(INF-P7) Oseltamivir-resistant avian H1N1 influenza A virus can transmit from mallards to chickens
Oseltamivir is stockpiled globally as influenza pandemic preparedness. Thus, a pandemic influenza virus resistant to oseltamivir would potentially lead to a public health disaster. The active metabolite oseltamivir carboxylate (OC) is stable and has been found in river water where mallards, the natural host of influenza virus, can be exposed. We have previously shown OC resistance in avian influenza infected mallards exposed to environmental-like OC concentrations. The resistance mutation NA-H274Y persisted in a H1N1 virus without drug pressure suggesting maintained fitness.
Poultry is an intermediate host between mallards and humans. In our first study we investigated if resistant avian H1N1 (H1N1/H274Y) could transmit from mallards to chickens and in between chickens in an in vivo model. Mallards where infected oesophageally with H1N1/H274Y and H1N1wt, respectively. Generations of mallards and chickens were successively introduced. Daily fecal samples were subjected to a real-time RT-PCR. For positive samples the neuraminidase gene was Sanger sequenced. In the second study chickens were infected oculo-nasally with H1N1/H274Y and H1N1wt respectively before another generation was introduced. Fecal and oropharyngeal samples were taken daily.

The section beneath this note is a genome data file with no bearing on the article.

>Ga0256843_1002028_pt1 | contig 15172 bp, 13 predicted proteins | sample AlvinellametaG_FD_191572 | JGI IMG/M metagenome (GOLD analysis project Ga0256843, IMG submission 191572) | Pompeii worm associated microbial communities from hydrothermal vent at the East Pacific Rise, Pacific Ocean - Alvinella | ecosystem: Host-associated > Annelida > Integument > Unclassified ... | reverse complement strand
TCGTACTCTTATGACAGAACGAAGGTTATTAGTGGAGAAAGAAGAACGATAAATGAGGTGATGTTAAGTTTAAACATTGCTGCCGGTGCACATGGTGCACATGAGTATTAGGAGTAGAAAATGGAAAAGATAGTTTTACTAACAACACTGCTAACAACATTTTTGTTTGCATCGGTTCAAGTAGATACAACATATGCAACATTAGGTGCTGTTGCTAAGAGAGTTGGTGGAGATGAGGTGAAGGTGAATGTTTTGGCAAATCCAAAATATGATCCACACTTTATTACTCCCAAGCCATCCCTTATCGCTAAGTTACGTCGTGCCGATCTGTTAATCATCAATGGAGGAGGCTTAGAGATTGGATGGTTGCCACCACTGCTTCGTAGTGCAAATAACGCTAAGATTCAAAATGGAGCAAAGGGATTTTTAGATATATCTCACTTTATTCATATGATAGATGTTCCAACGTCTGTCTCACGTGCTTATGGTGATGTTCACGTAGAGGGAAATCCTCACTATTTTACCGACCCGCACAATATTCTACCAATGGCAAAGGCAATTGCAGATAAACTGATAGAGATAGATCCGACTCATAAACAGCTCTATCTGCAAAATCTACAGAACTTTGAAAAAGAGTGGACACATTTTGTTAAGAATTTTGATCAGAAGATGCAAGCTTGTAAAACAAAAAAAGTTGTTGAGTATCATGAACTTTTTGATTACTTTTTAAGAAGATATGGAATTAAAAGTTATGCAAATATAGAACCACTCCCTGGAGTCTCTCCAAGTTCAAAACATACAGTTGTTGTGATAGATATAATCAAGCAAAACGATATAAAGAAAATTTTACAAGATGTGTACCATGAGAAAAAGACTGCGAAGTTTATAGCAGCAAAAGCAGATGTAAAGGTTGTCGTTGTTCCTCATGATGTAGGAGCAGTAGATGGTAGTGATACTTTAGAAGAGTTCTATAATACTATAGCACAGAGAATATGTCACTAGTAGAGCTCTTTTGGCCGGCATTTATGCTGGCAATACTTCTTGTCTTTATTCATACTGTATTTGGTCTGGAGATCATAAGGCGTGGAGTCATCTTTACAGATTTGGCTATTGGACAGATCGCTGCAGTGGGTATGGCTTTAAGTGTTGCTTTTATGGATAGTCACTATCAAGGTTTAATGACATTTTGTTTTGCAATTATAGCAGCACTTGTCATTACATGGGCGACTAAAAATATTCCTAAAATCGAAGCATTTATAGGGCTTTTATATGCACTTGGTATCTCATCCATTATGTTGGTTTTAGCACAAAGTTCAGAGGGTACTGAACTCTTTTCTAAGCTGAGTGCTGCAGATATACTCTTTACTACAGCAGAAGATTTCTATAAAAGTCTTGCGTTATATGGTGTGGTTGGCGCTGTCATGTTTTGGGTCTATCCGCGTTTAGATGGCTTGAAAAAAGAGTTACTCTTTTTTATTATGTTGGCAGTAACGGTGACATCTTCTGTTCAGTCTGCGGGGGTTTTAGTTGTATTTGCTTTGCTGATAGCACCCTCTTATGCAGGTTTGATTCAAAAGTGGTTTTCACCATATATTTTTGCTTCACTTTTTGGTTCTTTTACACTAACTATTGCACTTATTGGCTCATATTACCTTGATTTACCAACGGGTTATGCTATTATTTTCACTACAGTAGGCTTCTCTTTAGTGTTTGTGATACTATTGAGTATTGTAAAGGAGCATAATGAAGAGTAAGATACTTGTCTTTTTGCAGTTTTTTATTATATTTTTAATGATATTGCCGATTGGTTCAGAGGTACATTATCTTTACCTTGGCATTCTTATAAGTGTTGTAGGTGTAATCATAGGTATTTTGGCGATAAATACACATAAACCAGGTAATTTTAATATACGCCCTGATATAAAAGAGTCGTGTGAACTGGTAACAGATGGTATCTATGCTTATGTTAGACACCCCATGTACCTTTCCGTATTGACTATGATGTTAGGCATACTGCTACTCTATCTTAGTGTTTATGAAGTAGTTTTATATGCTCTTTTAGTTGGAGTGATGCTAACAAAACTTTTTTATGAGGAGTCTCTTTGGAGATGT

In the first study H1N1/H274Y was found in fecal samples from one chicken of the first generation four days in a row. In the H1N1wt experiment one chicken of the first generation had positive fecal samples three days in a row. In the second study four chickens infected with H1N1/H274Y and one with H1N1wt had positive oropharyngeal samples 2-4 days in a row. No fecal samples were positive.
Our results demonstrate that an oseltamivir-resistant avian influenza virus can transmit from mallards and replicate in chickens. The resistance mutation NA-H274Y does not constitute a barrier to interspecies transmission per se, as the mutant virus did not perform inferior to the wild-type counterpart. However, none of the viruses established a sustained transmission in chickens.